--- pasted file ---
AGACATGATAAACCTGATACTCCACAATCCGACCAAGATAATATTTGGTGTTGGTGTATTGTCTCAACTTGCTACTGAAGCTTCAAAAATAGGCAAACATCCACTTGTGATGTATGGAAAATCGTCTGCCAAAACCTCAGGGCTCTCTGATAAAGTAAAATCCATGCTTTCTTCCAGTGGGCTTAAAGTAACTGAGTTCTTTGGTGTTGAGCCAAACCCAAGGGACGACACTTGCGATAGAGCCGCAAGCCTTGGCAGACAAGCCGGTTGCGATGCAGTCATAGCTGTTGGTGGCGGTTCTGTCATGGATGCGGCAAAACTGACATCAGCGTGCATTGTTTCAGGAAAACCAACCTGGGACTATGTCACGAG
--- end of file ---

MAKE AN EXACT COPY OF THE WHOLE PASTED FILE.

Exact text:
AGACATGATAAACCTGATACTCCACAATCCGACCAAGATAATATTTGGTGTTGGTGTATTGTCTCAACTTGCTACTGAAGCTTCAAAAATAGGCAAACATCCACTTGTGATGTATGGAAAATCGTCTGCCAAAACCTCAGGGCTCTCTGATAAAGTAAAATCCATGCTTTCTTCCAGTGGGCTTAAAGTAACTGAGTTCTTTGGTGTTGAGCCAAACCCAAGGGACGACACTTGCGATAGAGCCGCAAGCCTTGGCAGACAAGCCGGTTGCGATGCAGTCATAGCTGTTGGTGGCGGTTCTGTCATGGATGCGGCAAAACTGACATCAGCGTGCATTGTTTCAGGAAAACCAACCTGGGACTATGTCACGAG